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United States Department of Agriculture

Agricultural Research Service

Research Project: IMPROVED WATER RESOURCES MANAGEMENT FOR IRRIGATED AGRICULTURE IN THE PACIFIC NORTHWEST

Location: Northwest Irrigation and Soils Research

Title: Potential runoff and erosion comparison of four center pivot sprinklers

Authors
item King, Bradley
item Bjorneberg, David

Research conducted cooperatively with:
item

Submitted to: Proceedings of the American Society of Agricultural and Biological Engineers International (ASABE)
Publication Type: Proceedings
Publication Acceptance Date: April 27, 2009
Publication Date: June 21, 2009
Citation: King, B.A., Bjorneberg, D.L. 2009. Potential runoff and erosion comparison of four center pivot sprinklers. Proceedings of the American Society of Agricultural and Biological Engineers International (ASABE), June 21-24, 2009, Reno, Nevada. Paper No. 095942. p. 1-19.

Interpretive Summary: Water application rates along the outer portion of a center pivot irrigation system, which influences the most acres, often exceed soil infiltration rates for medium- and fine-textured soils can result in substantial runoff, erosion and spatial non-uniformity in water application depth on rolling topography. The primary emphasis for many center pivot sprinkler product developments and application studies has been high uniformity which really is not the main challenge for good water application at the outer end of the pivot system. Over the past two decades center pivot sprinkler manufacturers have developed sprinklers that minimize peak water application rates while sustaining high application uniformity. As a result there are numerous center pivot sprinkler choices available for the producer but little quantitative information that relates these choices to infiltration, runoff, and erosion on a particular soil. The objective of this study was to evaluate potential runoff and erosion from common commercial center pivot sprinklers on three widely distributed, south central Idaho soils. A modified commercial irrigation boom system was used to emulate center pivot irrigation on experimental runoff plots. Sprinklers used in the study were: 1) Nelson R3000 with brown plate, 2) Nelson R3000 with red plate, 3) Nelson S3000 with purple plate, and 4) Senninger I-Wob with standard 9-groove plate. There were significant differences in runoff and erosion rates between sprinkler types for the soils tested and experimental conditions. The magnitude of the differences among sprinklers was equal to or greater than the differences between the soils tested. The I-Wob and S3000 sprinklers exhibited the greatest measured runoff percentages and measured erosion rates and the R3000 sprinklers exhibited the least runoff and erosion for the three soils tested. In general, sprinkler types that visually appear to more evenly distribute sprinkler droplets over the wetted area with respect to time exhibited the greatest measured runoff and measured erosion rates. The relative ranking of the sprinklers in terms of measured runoff percentages and measured erosion rates was consistent when four and six irrigation events were used to apply 75 mm of water.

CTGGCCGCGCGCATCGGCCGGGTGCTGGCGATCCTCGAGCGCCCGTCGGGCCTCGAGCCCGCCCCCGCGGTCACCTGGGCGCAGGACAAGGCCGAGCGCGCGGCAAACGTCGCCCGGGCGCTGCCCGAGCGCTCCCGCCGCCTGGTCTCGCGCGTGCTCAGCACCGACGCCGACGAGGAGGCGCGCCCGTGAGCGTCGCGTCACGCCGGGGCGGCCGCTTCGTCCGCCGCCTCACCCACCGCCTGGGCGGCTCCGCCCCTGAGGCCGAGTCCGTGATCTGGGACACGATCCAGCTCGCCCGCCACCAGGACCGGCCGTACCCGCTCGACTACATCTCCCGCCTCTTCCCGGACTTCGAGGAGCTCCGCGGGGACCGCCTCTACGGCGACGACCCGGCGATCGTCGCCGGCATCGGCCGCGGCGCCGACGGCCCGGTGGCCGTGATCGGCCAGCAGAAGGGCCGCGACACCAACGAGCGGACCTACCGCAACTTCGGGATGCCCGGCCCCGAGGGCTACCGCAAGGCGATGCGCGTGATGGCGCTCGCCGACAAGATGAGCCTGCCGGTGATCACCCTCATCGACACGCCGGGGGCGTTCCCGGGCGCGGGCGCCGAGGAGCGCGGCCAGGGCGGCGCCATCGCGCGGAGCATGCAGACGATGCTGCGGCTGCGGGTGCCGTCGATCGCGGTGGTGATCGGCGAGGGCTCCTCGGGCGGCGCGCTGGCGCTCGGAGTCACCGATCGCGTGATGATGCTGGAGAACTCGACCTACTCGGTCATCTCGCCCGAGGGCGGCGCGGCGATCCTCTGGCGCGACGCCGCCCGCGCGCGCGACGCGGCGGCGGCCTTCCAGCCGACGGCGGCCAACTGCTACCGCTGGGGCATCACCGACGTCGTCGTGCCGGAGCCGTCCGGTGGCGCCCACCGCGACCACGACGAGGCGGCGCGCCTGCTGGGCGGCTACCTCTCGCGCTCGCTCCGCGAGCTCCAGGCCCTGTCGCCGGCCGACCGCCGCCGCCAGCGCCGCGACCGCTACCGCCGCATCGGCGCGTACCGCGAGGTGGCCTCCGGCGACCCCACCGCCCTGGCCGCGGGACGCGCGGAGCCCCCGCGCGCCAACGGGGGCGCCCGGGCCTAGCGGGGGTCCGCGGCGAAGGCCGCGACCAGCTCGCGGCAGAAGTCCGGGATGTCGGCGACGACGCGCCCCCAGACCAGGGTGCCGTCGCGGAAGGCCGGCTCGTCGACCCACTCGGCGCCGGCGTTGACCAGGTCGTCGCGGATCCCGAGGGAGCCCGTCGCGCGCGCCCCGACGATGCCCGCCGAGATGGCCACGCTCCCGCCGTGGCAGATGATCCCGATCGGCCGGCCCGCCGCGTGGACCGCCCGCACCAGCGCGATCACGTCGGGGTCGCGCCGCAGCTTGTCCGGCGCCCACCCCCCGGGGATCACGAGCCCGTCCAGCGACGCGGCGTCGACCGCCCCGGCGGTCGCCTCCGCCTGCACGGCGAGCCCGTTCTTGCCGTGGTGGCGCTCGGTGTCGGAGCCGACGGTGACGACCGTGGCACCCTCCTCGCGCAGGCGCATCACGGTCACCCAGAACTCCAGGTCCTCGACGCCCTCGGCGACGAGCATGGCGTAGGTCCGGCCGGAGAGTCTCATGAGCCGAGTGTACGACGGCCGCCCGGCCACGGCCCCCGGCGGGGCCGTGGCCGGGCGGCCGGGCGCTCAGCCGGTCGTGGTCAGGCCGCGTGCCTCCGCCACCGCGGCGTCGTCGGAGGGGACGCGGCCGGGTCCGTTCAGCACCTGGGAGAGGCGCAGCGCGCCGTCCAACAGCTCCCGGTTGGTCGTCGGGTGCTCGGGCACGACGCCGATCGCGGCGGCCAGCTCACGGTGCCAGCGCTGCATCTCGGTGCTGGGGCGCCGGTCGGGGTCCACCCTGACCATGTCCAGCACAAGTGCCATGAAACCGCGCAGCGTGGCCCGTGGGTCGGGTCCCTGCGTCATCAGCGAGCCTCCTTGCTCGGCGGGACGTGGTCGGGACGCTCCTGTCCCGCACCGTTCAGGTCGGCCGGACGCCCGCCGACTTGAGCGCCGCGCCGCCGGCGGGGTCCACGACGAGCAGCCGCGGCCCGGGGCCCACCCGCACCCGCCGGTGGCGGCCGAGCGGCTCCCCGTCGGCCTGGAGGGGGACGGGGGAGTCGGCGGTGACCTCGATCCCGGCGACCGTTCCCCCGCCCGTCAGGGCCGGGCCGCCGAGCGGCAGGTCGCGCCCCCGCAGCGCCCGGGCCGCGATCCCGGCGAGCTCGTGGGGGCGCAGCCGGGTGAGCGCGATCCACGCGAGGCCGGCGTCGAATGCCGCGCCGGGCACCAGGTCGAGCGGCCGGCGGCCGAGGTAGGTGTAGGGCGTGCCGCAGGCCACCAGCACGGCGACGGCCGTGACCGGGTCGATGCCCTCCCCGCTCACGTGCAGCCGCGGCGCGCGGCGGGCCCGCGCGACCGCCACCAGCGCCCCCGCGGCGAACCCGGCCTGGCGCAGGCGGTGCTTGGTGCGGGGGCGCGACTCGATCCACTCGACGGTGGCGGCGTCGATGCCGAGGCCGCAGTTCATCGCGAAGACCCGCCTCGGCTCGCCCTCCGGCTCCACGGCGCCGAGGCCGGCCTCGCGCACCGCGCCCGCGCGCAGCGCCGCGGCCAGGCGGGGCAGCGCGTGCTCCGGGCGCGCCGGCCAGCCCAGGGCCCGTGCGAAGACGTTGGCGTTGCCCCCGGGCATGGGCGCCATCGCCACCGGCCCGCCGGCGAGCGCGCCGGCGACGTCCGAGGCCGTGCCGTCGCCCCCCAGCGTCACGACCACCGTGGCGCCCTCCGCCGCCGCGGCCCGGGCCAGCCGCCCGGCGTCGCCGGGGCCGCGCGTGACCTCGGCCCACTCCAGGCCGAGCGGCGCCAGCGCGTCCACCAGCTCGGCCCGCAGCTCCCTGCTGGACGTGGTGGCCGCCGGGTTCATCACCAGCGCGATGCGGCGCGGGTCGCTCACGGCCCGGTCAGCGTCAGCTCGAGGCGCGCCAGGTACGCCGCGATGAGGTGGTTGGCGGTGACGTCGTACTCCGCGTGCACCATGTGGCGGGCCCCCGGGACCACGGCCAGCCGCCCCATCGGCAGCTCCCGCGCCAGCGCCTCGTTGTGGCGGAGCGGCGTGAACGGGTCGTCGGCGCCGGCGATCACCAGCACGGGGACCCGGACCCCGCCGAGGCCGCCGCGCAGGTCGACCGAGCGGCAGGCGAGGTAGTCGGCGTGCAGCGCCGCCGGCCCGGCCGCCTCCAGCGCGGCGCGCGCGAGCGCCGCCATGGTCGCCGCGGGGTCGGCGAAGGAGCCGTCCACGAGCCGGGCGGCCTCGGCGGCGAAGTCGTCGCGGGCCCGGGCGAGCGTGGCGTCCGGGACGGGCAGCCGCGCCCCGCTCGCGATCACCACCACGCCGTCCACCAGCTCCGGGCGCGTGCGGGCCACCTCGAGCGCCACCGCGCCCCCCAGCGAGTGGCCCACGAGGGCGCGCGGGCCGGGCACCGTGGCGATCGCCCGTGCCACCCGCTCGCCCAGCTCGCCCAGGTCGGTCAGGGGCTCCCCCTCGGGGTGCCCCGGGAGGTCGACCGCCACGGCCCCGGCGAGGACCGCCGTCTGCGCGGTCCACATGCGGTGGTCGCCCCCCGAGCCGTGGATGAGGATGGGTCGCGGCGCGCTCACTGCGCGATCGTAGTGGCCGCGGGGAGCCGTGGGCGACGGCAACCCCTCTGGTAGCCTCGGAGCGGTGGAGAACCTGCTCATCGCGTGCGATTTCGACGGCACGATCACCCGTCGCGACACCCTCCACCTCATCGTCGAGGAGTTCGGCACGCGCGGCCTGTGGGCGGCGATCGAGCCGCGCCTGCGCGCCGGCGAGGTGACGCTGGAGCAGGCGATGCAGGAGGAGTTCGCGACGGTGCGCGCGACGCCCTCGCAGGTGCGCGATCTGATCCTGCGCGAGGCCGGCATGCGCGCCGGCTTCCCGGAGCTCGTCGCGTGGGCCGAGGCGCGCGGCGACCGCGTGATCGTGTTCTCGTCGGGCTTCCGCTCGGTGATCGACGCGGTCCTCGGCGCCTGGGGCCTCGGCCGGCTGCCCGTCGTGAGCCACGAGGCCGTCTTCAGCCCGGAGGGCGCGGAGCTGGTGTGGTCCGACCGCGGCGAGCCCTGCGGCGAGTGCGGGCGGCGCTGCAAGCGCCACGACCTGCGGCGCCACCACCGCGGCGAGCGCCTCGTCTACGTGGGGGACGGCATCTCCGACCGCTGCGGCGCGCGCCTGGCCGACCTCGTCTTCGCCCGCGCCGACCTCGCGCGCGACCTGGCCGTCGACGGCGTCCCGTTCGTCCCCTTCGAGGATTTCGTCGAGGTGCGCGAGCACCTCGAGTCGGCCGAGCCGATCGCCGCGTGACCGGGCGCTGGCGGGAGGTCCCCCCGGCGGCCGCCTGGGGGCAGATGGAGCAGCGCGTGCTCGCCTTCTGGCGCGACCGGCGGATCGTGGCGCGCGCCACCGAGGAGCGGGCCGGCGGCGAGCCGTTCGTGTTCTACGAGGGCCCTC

Technical Abstract: The operational characteristics of center pivot sprinklers are well documented but few studies have been conducted to evaluate the effects that operating characteristics of a particular sprinkler have on infiltration, runoff, and erosion of specific soil types. The objective of this study was to evaluate potential runoff and erosion from common commercial center pivot sprinklers on three widely distributed, south central Idaho soils. A modified commercial irrigation boom system was used to emulate center pivot irrigation on experimental runoff plots. Sprinklers used in the study were: 1) Nelson R3000 with brown plate, 2) Nelson R3000 with red plate, 3) Nelson S3000 with purple plate, and 4) Senninger I-Wob with standard 9-groove plate. There were significant differences in measured runoff percentages and measured erosion rates between center pivot sprinkler types for the soils tested and experimental conditions. The magnitude of the differences among sprinklers was equal to or greater than the differences between the soils tested. The I-Wob and S3000 sprinklers exhibited the greatest measured runoff percentages and measured erosion rates and the R3000 sprinklers exhibited the least runoff and erosion for the three soils tested. In general, sprinkler types that visually appear to more evenly distribute sprinkler droplets over the wetted area with respect to time exhibited the greatest measured runoff and measured erosion rates. The relative ranking of the sprinklers in terms of measured runoff percentages and measured erosion rates was consistent when four and six irrigation events were used to apply 75 mm of water. The relative differences in runoff between the sprinklers tested were not directly proportional to sprinkler droplet kinetic energy per unit water volume applied. This outcome is in conflict with conventional theory on soil surface sealing from droplet impact. Possible explanations include incorrect representation of sprinkler droplet kinetic energy, conventional soil surface sealing theory does not apply to the soils used in this study, or some unknown factor is dominating the infiltration and runoff process for the study conditions.

Last Modified: 9/10/2014
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